July 16, 1985 - Maritime Reporter and Engineering News

Cousteaus Experimental Windship 'Alcyone' Arrives In New York

The experimental windship Alcyone arrived in New York recently after a highly successful trans-Atlantic crossing from La Rochelle, France. The maiden voyage, with Capt. Jacques-Yves Cousteau aboard, was designed to test extensively the Cousteau-Pechinev Turbosail ™ wind propulsion system with which the vessel is equipped.

The unique craft docked at the South Street Seaport Museum on the East River. It was joined by the Cousteau Society's famed research vessel Calypso, which recently underwent an extensive refurbishing at Saint Augustine Shipbuilding in Florida, and accompanied by Coast Guard, police, and fire boats, as well as a flotilla of private vessels from New York area yacht clubs.

At dockside ceremonies, Captain Cousteau told the assembled guests, representing the press, diplomatic corps, business and financial community, academia, and government, that the Alcyone far exceeded expectations and "sailed like the wind. I would take her anywhere," he added.

Named after the daughter of the Greek god of the wind, the Alcyone was launched earlier this year at La Rochelle, and went through extensive sea trials in that vicinity. The voyage to New York included scheduled stopovers in the Azores and Bermuda for additional sea trials and filming.

Fondation Cousteau, with the help of the Paris-based Pechiney company, began construction of the Alcyone in May last year. The vessel is 103 feet long and constructed entirely of aluminum. She was built for the high seas and is equipped with two all-aluminum Turbosail units. A microcomputer controls the Turbosail propulsion system and operates both in response to the climatic conditions encountered and to direct orders from the vessel's captain. The computer also records all pertinent data for future study.

The Cousteau-Pechiney Turbosail system utilizes wind for the propulsion source. The aluminum "sails"—the Turbosail units—are hollow, orientable cylinders with suction areas on both sides. A fan on top of the cylinder draws air through the open, leeward side in order to create the lift phenomenon needed for propulsion. The movement of the sails is controlled electronically.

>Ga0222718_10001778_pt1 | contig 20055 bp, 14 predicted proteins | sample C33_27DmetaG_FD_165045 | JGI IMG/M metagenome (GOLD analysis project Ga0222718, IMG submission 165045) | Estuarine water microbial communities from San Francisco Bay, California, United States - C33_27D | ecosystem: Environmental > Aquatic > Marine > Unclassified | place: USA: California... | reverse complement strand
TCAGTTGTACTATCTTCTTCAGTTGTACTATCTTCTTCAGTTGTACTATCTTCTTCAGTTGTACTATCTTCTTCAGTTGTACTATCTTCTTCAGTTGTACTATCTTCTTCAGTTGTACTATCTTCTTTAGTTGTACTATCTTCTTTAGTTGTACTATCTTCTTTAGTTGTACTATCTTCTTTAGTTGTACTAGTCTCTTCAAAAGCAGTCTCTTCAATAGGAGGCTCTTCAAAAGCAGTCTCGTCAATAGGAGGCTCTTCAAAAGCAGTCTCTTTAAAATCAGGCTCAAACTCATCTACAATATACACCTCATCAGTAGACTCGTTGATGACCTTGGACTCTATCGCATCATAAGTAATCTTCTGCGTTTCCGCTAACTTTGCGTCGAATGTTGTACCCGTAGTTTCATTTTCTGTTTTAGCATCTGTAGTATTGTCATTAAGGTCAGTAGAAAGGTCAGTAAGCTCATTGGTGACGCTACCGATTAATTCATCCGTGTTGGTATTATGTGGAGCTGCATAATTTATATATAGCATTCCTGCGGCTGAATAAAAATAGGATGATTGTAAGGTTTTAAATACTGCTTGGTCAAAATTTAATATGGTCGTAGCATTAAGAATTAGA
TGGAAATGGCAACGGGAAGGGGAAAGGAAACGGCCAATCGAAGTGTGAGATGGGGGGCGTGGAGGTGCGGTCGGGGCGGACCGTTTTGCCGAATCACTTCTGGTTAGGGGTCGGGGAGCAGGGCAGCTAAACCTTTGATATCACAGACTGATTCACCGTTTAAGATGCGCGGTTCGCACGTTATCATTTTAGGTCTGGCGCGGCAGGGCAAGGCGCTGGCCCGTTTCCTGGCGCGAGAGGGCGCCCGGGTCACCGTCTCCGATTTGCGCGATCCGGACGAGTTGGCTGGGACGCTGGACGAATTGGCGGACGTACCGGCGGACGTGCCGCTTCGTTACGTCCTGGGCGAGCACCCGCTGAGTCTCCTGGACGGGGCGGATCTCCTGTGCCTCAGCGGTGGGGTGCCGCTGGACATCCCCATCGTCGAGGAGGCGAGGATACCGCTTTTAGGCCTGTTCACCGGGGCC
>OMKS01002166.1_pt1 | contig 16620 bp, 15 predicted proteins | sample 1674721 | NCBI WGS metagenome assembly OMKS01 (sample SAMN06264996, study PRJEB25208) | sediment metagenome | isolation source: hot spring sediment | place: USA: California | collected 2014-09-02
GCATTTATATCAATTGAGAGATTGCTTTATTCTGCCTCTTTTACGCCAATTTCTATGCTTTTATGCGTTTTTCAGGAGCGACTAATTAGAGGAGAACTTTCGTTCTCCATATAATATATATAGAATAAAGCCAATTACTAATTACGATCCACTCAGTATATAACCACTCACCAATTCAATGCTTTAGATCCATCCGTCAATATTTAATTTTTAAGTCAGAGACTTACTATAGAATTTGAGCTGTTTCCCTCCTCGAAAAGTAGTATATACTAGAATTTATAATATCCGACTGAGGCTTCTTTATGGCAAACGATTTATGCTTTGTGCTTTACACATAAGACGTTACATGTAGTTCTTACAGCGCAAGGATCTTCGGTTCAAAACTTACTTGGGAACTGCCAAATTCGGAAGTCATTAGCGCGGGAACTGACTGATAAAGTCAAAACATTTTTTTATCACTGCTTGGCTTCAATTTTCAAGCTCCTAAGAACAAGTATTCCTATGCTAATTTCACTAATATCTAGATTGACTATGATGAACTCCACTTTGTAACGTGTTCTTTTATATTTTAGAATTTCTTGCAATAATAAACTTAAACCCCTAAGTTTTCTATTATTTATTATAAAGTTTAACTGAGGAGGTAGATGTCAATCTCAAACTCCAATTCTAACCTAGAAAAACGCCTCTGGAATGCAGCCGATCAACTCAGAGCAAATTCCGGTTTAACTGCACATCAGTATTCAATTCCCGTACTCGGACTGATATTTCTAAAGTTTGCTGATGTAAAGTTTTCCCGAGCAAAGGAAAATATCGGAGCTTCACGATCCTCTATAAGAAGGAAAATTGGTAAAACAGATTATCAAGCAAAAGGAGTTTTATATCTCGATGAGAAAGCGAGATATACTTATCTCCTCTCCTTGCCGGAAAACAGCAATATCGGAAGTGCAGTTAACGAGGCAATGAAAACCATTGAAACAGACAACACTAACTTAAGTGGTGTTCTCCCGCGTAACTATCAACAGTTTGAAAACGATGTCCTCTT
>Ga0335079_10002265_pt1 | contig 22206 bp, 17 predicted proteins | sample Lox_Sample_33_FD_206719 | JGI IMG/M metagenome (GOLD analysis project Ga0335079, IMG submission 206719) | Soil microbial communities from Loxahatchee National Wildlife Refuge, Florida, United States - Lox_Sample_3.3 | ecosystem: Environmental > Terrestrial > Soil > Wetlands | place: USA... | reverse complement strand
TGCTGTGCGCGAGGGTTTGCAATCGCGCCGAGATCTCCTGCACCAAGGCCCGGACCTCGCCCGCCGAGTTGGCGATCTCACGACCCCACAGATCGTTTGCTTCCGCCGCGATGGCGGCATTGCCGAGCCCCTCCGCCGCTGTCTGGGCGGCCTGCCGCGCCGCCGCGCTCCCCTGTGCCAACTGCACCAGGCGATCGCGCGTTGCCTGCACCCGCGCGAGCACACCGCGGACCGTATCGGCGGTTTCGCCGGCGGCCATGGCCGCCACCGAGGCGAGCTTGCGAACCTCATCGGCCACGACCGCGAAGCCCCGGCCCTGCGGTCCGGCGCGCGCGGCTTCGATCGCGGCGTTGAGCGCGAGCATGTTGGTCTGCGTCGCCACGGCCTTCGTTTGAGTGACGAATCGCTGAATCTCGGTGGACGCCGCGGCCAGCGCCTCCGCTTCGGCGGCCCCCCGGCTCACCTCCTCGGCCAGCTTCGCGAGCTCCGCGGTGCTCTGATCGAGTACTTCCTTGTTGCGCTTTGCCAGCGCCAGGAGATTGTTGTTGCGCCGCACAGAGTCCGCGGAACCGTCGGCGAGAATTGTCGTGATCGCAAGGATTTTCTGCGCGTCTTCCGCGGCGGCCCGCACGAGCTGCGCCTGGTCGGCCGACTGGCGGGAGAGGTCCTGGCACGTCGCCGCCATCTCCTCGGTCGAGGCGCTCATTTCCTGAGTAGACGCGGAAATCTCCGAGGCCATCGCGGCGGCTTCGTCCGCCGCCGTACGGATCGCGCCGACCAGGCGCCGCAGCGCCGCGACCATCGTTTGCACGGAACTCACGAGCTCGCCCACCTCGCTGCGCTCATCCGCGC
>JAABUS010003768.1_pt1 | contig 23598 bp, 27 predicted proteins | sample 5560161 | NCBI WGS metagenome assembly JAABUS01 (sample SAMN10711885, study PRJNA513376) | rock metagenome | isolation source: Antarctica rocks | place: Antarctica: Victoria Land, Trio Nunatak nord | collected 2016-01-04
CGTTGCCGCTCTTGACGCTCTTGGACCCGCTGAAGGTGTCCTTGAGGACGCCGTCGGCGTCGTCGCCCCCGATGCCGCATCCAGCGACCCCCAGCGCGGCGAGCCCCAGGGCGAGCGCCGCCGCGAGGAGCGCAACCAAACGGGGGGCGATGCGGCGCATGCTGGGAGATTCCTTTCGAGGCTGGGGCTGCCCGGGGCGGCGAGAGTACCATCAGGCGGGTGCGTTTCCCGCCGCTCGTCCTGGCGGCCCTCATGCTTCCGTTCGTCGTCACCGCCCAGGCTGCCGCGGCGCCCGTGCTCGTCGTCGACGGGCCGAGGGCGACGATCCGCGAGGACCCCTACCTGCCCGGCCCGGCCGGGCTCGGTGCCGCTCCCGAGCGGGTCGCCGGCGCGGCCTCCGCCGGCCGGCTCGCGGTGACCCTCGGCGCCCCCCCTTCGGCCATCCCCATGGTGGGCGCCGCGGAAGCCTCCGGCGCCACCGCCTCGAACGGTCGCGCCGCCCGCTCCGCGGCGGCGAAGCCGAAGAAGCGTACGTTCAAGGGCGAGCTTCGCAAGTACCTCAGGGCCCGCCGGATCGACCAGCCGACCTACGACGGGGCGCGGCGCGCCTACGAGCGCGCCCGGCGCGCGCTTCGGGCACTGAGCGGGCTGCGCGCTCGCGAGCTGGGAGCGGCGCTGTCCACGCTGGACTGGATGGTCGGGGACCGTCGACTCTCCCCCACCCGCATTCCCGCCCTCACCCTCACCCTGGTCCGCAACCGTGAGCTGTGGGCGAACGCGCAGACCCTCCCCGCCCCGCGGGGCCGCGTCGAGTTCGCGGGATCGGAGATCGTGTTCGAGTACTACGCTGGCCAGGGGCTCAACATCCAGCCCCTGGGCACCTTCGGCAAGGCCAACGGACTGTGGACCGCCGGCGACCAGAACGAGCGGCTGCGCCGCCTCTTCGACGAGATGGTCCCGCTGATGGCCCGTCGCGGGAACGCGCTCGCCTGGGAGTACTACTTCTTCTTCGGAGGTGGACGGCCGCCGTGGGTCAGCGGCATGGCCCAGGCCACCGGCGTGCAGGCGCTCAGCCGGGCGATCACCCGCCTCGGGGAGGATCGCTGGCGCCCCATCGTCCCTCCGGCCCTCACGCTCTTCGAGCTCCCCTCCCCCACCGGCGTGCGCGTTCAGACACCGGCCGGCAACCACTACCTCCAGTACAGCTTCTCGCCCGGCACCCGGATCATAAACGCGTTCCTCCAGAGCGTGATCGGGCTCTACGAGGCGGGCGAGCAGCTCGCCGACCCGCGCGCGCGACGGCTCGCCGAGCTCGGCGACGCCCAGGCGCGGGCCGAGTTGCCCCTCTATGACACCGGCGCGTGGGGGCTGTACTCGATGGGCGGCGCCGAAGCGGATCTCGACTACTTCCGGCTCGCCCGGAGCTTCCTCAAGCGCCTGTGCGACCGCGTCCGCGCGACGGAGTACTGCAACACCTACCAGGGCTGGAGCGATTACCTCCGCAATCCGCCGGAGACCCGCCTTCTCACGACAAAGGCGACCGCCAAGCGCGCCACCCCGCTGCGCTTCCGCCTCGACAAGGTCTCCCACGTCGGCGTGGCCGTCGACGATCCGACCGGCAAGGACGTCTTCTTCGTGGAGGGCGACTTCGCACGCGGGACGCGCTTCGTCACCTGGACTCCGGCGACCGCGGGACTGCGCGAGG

Renewed interest in wind as an auxiliary is linked to the high cost of fossil fuels. "The Cousteau-Pechiney Turbosail system that propels the Alcyone was designed to harness this clean, natural resource of which there is an unlimited supply." said Captain Cousteau.

The Turbosail system is designed to cut fuel costs for commercial vessels by 15 to 25 percent, depending on the routes sailed and the winds encountered. "This technology represents a significant potential savings to the shipping industry, as well as the conservation of large amounts of fossil fuels," said George-Yves Kervern, president of Pechiney's Aluminum Branch, which did extensive work on the Turbosail system at its research and development center in Voreppe, France.

Pechiney is also perfecting a range of Turbosail systems for a number of different types of ships.

A marketing study conducted by Pechiney and Fondation Cousteau indicates that by 1990, there will be a potential of around 100 new or existing merchant ships a year that could be equipped with the system.

They essentially will be merchant ships of 3,000 to 80,000 dwt; 90 percent of the ships built today fall into this category. Fishing vessels also constitute a promising market for this auxiliary propulsion system.

During tbe next two years, Alcyone will continue her voyage around the world to further prove out the system's commercial feasibility.

During this period, it is planned to install the Turbosail system on a commercial vessel. Currently, Pechiney is studying, along with Fondation Cousteau and a shipbuilder, and with the help of the European Economic Community Commission, the possibility of installing the system on a 5,000-dwt vessel that is scheduled to be launched in March 1986.

Fondation Cousteau, headquartered in France, and The Cousteau Society of the U.S., are nonprofit environmental research organizations dedicated to the preservation and improvement of life on our planet. Both organizations are under the direction of Captain Cousteau.

Pechiney is a major world producer of aluminum, advanced metals and materials, nuclear fuels, and carbon and copper products. The company maintains a growing commercial network in 65 countries, which will allow international marketing of the Turbosail system.

Other stories from July 16, 1985 issue


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